BP Note: About a month ago we were informed of a fabulous group of authors, reviewers/bloggers, and readers who decided to focus on Queer Romance as a way to bring awareness of how romance, love, and everything connected isn’t limited to certain types of relationships but is instead something which can and hopefully does apply to everyone regardless of how they self-identify. Here at The Book Pushers, we also believe love and romance aren’t restricted so we are participating. Alexis Hall author of Glitterland, the Kate Kane Paranormal Investigator series, and most recently the Prosperity series graciously agreed to provide us with a series of very thought provoking connected guest posts. Starting today we will feature a new guest post every friday ending on the 31st. Thank you Alexis for sharing with us and I am sure I will view the world through an expanded lens by the time this month is over. If you would like to learn more about Queer Romance Month please feel free to click on the widget in the side bar or the Queer Romance Month image in this post. Good reading.
Queer is Intimate
Queer or straight or what-you-will, if your romantic feelings are sexualised, I think a lot of people go through a stage of life best articulated as “omg, now I can have sex”. For me, it hit around lateish adolescence and continued throughout university. It took longer, a lot longer, for me to reach “omg, now I can have love.” And, obviously, the way we engage with intersections of identity and sexuality and behaviour are complex and individualised. For a lot of people in my social circle OMGNICHS was clearly a very liberating and joyous experience. For me, while I certainly had some good times and I don’t regret them in the slightest, it was always tinged by defiance. And the truth is, it was the only way I knew how to express myself. It was the only thing I knew how to want.
Sexuality. Sexual identity. Homosexual. Bisexual. These words are all about sex. Ironically, it’s something they have in common with a lot of the most popular insults for the queer-identified ( cocksucker, fudge packer, marmite miner, rug muncher, muff diver, clamlicker) which means that –regardless of whether you’re coming at it positively or negatively – ultimately you have a preliminary understanding of sexual identity that is largely defined by sex acts. Now, don’t get me wrong. I’m a big fan of sex acts of all kinds. But it’s also where gender and history and queerness all come together in a really sticky way.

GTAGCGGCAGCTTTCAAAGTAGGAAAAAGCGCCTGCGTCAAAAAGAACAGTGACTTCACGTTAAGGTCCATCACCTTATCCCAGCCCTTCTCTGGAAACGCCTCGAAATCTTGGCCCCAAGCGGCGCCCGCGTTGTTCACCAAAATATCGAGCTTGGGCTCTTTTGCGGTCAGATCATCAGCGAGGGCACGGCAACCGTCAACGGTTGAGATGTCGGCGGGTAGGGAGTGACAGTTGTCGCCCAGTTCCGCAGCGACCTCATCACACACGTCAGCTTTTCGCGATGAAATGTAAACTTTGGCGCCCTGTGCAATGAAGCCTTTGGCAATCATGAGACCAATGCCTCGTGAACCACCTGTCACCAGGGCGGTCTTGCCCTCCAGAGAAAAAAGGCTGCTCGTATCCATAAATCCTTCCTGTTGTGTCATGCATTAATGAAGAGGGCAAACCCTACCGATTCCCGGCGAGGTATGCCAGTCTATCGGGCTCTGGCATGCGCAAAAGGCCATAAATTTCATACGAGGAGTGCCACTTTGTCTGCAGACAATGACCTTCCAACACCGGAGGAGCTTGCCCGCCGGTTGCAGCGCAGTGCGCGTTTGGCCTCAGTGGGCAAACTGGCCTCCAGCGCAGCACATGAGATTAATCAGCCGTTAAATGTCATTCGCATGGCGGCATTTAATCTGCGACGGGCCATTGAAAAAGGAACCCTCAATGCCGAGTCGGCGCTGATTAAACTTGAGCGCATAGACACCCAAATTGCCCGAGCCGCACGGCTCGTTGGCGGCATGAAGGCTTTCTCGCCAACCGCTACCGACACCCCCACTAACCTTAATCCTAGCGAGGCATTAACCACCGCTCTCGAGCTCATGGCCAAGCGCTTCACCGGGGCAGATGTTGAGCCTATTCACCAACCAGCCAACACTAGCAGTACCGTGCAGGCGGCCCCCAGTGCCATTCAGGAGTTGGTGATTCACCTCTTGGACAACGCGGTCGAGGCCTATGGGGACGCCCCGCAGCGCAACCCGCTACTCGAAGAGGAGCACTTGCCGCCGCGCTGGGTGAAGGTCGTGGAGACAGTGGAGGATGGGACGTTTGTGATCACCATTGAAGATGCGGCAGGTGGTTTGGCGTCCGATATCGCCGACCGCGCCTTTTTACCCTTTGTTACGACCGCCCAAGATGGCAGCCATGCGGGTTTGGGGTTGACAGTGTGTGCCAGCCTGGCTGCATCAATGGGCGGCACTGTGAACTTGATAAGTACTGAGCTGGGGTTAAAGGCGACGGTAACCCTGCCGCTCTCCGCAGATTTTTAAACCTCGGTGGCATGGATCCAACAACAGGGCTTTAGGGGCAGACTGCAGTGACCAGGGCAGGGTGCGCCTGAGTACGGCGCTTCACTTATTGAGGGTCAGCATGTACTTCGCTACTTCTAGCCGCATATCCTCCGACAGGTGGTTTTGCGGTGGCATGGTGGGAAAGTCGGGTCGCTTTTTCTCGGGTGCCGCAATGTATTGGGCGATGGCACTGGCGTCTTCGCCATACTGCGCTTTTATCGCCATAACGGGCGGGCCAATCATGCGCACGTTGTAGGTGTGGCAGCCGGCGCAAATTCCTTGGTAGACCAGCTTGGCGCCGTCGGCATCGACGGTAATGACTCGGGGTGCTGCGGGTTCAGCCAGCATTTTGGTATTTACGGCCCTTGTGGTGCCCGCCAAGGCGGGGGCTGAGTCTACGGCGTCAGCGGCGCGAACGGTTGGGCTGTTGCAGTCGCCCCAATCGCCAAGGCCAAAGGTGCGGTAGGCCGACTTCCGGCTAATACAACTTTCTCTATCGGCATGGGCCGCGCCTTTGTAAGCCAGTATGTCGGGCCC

First of all, the history of homosexuality is complicated and subtle, and has lots of peculiar little pockets: Welsh lesbians, Georgian polyamorists and male-male couples who openly described themselves as being married. But at the same time there’s also no getting away from the fact that, in England at least, because of the various legal frameworks surrounding and defining homosexual relations, the history of homosexuality is basically the history of buggery. I find it kind of telling – and also rather depressing – that we legalised sexual activities between men in 1957, but we didn’t get around to the marriage thing until 2014. The upshot of which is that our most enduring conception of what homosexuality means is that it’s about the right of men to put their dicks in other men.
This brings me back to romance, and the book I want to talk about today. For me, the important thing about queer romance is not the Q-word but the R-word. This is because it takes as read (as the default, even) a broader, more generous and – in all honesty – a more subversive understanding of what same-sex attraction means: which is that, just like opposite-sex attraction, while certain sexual behaviours may form part of it, it’s fundamentally about love.
But, at the same time, romance is a powerfully gendered, ah, genre, and while it can engage in fascinating and profound ways with social constructions of gender, it can also affirm and perpetuate them. This is made even more complicated by the fact that one function of romance is definitely connected to its function as fantasy or pleasure reading: our fantasies are fantasies and, as such, inviolable, but they’re as much informed by our cultural context as anything else. Men are “supposed” to be for sex and about sex, to have active and promiscuous sexualities, an expectation that romance novels often fulfil. And, of course, there are also virgin heroes, and nerdy heroes, and man-next-door heroes, and even the occasional submissive hero, but they’re very much the exception.